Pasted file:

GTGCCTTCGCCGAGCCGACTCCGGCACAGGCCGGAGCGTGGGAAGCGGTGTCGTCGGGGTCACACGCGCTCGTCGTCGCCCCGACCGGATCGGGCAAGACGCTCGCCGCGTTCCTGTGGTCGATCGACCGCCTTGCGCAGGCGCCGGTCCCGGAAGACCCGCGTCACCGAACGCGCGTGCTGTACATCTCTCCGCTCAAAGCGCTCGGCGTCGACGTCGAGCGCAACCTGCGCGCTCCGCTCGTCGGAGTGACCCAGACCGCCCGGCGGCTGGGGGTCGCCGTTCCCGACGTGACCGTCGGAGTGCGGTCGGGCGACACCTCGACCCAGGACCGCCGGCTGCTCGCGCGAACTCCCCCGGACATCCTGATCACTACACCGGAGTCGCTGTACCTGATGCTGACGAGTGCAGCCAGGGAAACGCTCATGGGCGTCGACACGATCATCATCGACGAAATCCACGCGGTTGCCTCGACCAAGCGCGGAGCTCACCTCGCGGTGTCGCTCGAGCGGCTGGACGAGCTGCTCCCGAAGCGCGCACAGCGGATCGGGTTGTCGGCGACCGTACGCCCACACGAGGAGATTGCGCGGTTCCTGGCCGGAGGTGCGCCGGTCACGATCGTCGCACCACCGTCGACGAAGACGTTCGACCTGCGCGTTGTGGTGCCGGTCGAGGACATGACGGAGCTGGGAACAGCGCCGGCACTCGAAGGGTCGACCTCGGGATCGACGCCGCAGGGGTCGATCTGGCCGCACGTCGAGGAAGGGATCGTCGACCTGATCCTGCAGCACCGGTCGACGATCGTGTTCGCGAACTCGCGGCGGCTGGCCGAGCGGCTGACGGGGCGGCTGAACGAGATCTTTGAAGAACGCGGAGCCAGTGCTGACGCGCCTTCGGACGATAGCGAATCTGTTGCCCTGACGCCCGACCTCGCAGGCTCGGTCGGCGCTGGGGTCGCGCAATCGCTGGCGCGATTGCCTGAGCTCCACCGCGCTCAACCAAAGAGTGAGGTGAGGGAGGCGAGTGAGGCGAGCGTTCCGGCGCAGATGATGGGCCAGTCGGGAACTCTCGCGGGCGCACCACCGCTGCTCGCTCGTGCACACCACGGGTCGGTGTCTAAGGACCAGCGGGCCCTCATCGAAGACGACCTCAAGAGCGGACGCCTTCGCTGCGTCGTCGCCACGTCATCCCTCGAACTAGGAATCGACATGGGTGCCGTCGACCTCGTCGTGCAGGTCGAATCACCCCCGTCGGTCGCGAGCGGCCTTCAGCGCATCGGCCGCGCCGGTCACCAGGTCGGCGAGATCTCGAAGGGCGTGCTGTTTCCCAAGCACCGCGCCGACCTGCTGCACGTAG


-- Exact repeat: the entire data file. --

GTGCCTTCGCCGAGCCGACTCCGGCACAGGCCGGAGCGTGGGAAGCGGTGTCGTCGGGGTCACACGCGCTCGTCGTCGCCCCGACCGGATCGGGCAAGACGCTCGCCGCGTTCCTGTGGTCGATCGACCGCCTTGCGCAGGCGCCGGTCCCGGAAGACCCGCGTCACCGAACGCGCGTGCTGTACATCTCTCCGCTCAAAGCGCTCGGCGTCGACGTCGAGCGCAACCTGCGCGCTCCGCTCGTCGGAGTGACCCAGACCGCCCGGCGGCTGGGGGTCGCCGTTCCCGACGTGACCGTCGGAGTGCGGTCGGGCGACACCTCGACCCAGGACCGCCGGCTGCTCGCGCGAACTCCCCCGGACATCCTGATCACTACACCGGAGTCGCTGTACCTGATGCTGACGAGTGCAGCCAGGGAAACGCTCATGGGCGTCGACACGATCATCATCGACGAAATCCACGCGGTTGCCTCGACCAAGCGCGGAGCTCACCTCGCGGTGTCGCTCGAGCGGCTGGACGAGCTGCTCCCGAAGCGCGCACAGCGGATCGGGTTGTCGGCGACCGTACGCCCACACGAGGAGATTGCGCGGTTCCTGGCCGGAGGTGCGCCGGTCACGATCGTCGCACCACCGTCGACGAAGACGTTCGACCTGCGCGTTGTGGTGCCGGTCGAGGACATGACGGAGCTGGGAACAGCGCCGGCACTCGAAGGGTCGACCTCGGGATCGACGCCGCAGGGGTCGATCTGGCCGCACGTCGAGGAAGGGATCGTCGACCTGATCCTGCAGCACCGGTCGACGATCGTGTTCGCGAACTCGCGGCGGCTGGCCGAGCGGCTGACGGGGCGGCTGAACGAGATCTTTGAAGAACGCGGAGCCAGTGCTGACGCGCCTTCGGACGATAGCGAATCTGTTGCCCTGACGCCCGACCTCGCAGGCTCGGTCGGCGCTGGGGTCGCGCAATCGCTGGCGCGATTGCCTGAGCTCCACCGCGCTCAACCAAAGAGTGAGGTGAGGGAGGCGAGTGAGGCGAGCGTTCCGGCGCAGATGATGGGCCAGTCGGGAACTCTCGCGGGCGCACCACCGCTGCTCGCTCGTGCACACCACGGGTCGGTGTCTAAGGACCAGCGGGCCCTCATCGAAGACGACCTCAAGAGCGGACGCCTTCGCTGCGTCGTCGCCACGTCATCCCTCGAACTAGGAATCGACATGGGTGCCGTCGACCTCGTCGTGCAGGTCGAATCACCCCCGTCGGTCGCGAGCGGCCTTCAGCGCATCGGCCGCGCCGGTCACCAGGTCGGCGAGATCTCGAAGGGCGTGCTGTTTCCCAAGCACCGCGCCGACCTGCTGCACGTAG